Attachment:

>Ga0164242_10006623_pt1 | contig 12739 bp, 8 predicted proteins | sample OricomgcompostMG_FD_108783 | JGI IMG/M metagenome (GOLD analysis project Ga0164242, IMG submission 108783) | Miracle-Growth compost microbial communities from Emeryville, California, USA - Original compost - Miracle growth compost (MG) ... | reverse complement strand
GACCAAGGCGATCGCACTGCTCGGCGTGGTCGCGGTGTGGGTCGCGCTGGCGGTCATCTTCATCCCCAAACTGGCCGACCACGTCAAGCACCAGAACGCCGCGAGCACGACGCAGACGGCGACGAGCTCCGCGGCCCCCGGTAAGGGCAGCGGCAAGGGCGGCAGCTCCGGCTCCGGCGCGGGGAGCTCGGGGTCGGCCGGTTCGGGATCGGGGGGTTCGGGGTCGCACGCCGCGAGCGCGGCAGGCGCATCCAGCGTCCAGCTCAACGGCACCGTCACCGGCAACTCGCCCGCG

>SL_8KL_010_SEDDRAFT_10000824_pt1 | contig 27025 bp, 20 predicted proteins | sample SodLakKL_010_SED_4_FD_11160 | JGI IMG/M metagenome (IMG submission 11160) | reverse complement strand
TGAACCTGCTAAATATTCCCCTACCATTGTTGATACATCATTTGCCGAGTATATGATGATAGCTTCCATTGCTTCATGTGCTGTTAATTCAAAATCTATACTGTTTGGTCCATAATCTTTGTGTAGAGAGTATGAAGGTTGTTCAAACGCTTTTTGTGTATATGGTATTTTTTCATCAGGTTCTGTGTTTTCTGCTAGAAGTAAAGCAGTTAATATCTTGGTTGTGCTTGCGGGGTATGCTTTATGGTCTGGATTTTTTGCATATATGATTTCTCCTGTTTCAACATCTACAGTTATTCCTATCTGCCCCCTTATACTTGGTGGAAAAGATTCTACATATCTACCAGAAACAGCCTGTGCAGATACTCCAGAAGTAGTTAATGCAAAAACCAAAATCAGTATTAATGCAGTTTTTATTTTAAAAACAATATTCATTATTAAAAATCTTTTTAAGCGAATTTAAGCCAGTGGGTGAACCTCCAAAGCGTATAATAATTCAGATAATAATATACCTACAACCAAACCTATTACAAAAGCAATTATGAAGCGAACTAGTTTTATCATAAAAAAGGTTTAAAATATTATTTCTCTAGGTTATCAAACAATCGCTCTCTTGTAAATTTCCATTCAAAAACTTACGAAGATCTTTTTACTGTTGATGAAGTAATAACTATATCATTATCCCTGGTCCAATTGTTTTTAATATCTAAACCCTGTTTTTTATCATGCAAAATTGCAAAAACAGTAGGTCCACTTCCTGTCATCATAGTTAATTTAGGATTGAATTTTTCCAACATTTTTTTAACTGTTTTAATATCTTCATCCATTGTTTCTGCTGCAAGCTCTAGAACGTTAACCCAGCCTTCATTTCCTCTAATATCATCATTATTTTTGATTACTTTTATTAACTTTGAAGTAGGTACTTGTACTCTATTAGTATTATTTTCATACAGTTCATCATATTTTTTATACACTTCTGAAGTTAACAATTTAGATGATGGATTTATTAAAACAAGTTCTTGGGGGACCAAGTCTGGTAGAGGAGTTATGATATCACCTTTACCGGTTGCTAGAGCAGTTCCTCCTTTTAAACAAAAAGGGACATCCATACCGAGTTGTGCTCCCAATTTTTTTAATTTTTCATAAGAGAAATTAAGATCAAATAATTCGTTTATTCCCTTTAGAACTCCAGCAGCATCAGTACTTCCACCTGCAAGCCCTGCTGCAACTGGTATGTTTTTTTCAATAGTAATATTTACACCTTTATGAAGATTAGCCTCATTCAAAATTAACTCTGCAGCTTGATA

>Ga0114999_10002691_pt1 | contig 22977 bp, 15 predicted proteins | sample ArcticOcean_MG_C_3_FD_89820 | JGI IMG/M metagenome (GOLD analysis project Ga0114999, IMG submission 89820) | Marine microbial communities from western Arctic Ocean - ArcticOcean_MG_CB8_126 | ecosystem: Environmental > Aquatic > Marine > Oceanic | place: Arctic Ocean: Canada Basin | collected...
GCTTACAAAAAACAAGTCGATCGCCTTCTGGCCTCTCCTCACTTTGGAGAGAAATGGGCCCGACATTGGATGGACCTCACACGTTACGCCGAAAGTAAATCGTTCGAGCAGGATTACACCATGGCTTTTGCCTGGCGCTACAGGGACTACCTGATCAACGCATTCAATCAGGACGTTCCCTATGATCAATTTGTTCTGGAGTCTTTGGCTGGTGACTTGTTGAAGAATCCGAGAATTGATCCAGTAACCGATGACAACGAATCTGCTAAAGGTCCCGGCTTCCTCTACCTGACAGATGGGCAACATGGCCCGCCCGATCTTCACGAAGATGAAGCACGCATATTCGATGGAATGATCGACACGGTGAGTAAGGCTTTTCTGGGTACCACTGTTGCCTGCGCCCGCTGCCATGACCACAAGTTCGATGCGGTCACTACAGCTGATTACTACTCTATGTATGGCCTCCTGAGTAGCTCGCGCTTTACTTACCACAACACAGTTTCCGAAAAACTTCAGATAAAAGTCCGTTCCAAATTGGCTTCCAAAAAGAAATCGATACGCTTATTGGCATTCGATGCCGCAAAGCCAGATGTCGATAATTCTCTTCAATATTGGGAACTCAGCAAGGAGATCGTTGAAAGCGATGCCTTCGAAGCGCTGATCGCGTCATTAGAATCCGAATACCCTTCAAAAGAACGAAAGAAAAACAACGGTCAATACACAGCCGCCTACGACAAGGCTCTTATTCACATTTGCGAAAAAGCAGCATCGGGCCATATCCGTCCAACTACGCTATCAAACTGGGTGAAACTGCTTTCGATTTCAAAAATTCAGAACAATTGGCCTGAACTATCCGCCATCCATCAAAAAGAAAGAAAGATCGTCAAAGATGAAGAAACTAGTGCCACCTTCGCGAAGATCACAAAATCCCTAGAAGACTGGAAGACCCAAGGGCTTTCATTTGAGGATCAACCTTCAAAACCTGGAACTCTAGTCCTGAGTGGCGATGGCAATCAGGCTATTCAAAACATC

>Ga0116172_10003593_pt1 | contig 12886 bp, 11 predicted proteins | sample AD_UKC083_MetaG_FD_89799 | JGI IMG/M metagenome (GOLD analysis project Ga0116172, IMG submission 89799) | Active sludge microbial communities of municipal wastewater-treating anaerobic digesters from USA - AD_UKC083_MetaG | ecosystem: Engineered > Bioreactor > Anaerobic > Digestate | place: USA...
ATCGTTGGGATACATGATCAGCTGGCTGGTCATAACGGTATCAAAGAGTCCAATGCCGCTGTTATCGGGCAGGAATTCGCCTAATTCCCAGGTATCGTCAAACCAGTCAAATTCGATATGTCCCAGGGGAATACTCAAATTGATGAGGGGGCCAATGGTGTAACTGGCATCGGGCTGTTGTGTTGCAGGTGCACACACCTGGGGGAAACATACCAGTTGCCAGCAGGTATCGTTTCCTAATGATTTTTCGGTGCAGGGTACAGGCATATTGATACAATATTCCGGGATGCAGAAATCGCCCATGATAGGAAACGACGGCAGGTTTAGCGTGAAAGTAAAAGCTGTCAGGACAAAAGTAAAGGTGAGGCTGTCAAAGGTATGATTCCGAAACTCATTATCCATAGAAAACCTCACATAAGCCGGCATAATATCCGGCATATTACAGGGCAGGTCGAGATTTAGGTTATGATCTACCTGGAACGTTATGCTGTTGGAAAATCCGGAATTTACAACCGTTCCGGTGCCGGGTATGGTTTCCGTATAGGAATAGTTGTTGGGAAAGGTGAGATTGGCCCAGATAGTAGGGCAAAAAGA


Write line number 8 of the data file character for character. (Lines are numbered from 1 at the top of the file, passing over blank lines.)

ATCGTTGGGATACATGATCAGCTGGCTGGTCATAACGGTATCAAAGAGTCCAATGCCGCTGTTATCGGGCAGGAATTCGCCTAATTCCCAGGTATCGTCAAACCAGTCAAATTCGATATGTCCCAGGGGAATACTCAAATTGATGAGGGGGCCAATGGTGTAACTGGCATCGGGCTGTTGTGTTGCAGGTGCACACACCTGGGGGAAACATACCAGTTGCCAGCAGGTATCGTTTCCTAATGATTTTTCGGTGCAGGGTACAGGCATATTGATACAATATTCCGGGATGCAGAAATCGCCCATGATAGGAAACGACGGCAGGTTTAGCGTGAAAGTAAAAGCTGTCAGGACAAAAGTAAAGGTGAGGCTGTCAAAGGTATGATTCCGAAACTCATTATCCATAGAAAACCTCACATAAGCCGGCATAATATCCGGCATATTACAGGGCAGGTCGAGATTTAGGTTATGATCTACCTGGAACGTTATGCTGTTGGAAAATCCGGAATTTACAACCGTTCCGGTGCCGGGTATGGTTTCCGTATAGGAATAGTTGTTGGGAAAGGTGAGATTGGCCCAGATAGTAGGGCAAAAAGA